For all the constraint expressions in the class
    • If the constraint expression is not of set membership type OR “not in” set membership type or not a simple relational (i.e. using relation operators) then skip the constraint expression
    • If the constraint expression contains a guard condition, then the guard condition should be added as a guard expression for any cover point that is created for the constraint expression
    • If the constraint expression is of set membership type then
      • Create a cover point with the cover point expression being the same as the left hand side (LHS) expression in the set membership constraint
      • For every range in the right hand side (RHS) of the set membership constraint expression, create 3 user defined value bins
        • One bin for the low expression in the range,
        • One bin for the high expression in the range,
        • One bin for all values in between (non-inclusive)
      • If the ranges are expressed as compile time constants then the same constants are used to create the bin expressions
      • If the ranges are expressed as compile time variables, then the bin ranges are composed from these variables.
    • If the constraint expression is of type “not in” set membership then
      • Create a cover point with the cover point expression being the same as the left hand side (LHS) expression in the set membership constraint.
      • Create a user defined bin of type ILLEGAL VALUE with the ranges for the bin being the same as the ranges on the RHS of the constraint expression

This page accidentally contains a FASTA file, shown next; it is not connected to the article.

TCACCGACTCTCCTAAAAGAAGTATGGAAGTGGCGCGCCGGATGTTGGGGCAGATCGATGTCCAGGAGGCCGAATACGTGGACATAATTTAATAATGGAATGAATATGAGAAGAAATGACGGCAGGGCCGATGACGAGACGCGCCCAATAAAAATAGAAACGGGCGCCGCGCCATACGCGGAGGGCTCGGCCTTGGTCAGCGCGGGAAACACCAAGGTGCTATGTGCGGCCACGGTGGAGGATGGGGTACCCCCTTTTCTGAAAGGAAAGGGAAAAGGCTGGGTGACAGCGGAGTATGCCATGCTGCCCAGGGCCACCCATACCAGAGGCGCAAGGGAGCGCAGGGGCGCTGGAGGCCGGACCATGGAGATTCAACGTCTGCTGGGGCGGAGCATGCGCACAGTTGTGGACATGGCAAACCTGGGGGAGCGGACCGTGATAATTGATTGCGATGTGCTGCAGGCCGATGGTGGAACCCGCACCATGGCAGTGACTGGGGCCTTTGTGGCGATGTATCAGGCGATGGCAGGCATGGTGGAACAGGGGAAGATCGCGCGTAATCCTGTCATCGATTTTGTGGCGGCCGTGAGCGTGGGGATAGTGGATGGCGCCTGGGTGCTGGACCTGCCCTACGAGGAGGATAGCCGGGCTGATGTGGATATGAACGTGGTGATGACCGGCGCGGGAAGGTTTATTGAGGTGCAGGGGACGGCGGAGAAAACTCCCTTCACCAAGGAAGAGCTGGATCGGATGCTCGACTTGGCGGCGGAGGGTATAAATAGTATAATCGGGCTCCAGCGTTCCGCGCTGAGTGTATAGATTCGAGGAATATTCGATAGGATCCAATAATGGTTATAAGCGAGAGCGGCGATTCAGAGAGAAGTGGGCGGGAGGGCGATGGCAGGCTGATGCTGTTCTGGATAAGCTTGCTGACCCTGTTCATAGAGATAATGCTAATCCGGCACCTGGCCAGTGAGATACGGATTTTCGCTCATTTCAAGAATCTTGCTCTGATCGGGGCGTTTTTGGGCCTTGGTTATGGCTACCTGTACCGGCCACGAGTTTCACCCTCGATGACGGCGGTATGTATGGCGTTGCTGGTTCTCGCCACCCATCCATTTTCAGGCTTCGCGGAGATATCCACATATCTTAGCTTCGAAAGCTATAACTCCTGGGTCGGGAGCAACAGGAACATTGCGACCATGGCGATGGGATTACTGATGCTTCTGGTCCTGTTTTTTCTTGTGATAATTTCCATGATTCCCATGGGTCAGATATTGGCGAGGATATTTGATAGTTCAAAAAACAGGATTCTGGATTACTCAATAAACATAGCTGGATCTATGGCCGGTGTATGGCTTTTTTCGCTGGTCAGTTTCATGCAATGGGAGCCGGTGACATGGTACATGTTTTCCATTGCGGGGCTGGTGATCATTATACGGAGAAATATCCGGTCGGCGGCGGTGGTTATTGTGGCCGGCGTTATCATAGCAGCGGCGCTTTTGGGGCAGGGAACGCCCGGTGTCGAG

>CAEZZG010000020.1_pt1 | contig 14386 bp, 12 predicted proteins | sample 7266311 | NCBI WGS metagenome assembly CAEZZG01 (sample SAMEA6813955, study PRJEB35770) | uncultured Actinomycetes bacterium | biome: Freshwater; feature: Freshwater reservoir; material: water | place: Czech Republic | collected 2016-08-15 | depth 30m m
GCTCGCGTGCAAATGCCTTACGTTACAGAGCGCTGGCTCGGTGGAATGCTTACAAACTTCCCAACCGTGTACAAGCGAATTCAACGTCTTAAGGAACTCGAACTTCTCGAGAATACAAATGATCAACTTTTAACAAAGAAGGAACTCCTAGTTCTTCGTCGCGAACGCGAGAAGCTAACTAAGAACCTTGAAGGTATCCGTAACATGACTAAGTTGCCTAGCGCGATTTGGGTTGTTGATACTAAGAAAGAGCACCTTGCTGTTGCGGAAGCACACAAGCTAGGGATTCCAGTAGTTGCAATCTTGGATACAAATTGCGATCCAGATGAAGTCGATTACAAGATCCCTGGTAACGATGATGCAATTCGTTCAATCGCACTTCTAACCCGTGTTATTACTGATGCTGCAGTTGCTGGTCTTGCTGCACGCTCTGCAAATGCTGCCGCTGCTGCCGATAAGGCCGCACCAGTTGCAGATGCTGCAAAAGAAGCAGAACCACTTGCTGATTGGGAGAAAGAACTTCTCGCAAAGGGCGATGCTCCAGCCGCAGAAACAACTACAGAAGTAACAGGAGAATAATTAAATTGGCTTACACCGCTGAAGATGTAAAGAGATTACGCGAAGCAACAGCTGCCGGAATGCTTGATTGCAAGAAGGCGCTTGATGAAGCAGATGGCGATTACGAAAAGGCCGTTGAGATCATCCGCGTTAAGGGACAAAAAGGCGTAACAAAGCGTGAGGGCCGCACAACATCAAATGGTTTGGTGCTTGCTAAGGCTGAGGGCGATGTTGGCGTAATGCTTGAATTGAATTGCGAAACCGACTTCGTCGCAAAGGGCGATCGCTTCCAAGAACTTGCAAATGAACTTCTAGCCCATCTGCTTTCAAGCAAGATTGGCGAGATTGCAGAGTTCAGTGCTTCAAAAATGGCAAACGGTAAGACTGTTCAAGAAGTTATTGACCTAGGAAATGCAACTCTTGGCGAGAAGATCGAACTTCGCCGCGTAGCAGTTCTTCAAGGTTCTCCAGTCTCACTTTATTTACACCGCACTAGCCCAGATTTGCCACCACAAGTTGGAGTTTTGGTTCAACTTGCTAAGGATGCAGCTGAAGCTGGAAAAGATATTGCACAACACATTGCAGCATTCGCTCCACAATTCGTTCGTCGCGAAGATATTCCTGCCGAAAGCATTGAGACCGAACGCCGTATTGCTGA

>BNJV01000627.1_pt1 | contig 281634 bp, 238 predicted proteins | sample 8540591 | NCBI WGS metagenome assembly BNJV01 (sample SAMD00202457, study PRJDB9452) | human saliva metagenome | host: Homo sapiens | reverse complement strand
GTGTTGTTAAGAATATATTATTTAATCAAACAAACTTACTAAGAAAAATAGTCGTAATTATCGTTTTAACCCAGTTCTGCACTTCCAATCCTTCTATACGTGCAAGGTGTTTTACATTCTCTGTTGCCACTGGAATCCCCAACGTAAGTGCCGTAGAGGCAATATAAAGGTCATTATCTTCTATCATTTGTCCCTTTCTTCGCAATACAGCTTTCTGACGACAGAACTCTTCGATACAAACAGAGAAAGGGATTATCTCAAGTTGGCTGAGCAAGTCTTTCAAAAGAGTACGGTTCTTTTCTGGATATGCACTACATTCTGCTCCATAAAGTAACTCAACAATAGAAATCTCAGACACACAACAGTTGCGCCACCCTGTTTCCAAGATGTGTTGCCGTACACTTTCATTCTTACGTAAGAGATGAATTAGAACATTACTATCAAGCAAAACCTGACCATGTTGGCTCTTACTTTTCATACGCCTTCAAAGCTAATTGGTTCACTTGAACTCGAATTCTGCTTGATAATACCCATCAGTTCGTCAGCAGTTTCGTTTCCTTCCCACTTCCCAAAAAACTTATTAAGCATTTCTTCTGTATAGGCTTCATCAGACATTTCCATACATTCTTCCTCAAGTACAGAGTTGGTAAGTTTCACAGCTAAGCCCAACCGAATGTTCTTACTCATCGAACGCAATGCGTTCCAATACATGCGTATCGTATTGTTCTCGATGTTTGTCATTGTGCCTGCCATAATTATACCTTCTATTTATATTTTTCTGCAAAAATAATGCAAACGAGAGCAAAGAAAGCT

• Analyze the guard expression (if any) on the constraint expression and convert into a sum of products (SOP) form using BDD based logic minimization techniques.
    • If the conversion is successful
      • Create a cover point with the cover point expression being the full unchanged guard expression and one value bin with the bin expression being the constant 1.
      • For every minterm in the SOP form of the guard expression
        • Create a value bin with the bin expression being (1) and the bin guard expression being (minterm==1)
      • Create a cross point composed of the above two cover points
    • If the constraint expression if of “equality” type then
      • Create a cover point with the cover point expression being the same as the constraint expression
      • Create a bin for the above cover point with the value of the bin being 1 (or TRUE)
        For any cover point created above which is not included in a cross, create new cross point and include as many cover points till the total number of cross bins exceeds 65536 (64*1024)
        Go over all cover points and merge the bins of cover points that have the same cover point expression
        Go over all cover points and delete any empty bins
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Classifications
U.S. Classification716/52, 714/738, 703/13, 714/741, 714/739, 714/728, 714/724, 703/14, 716/136, 716/104
International ClassificationG06F9/45, G06F17/50
Cooperative ClassificationG06F17/5022
European ClassificationG06F17/50C3
Legal Events
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Owner name: SYNOPSYS, INC., CALIFORNIA
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Effective date: 20070731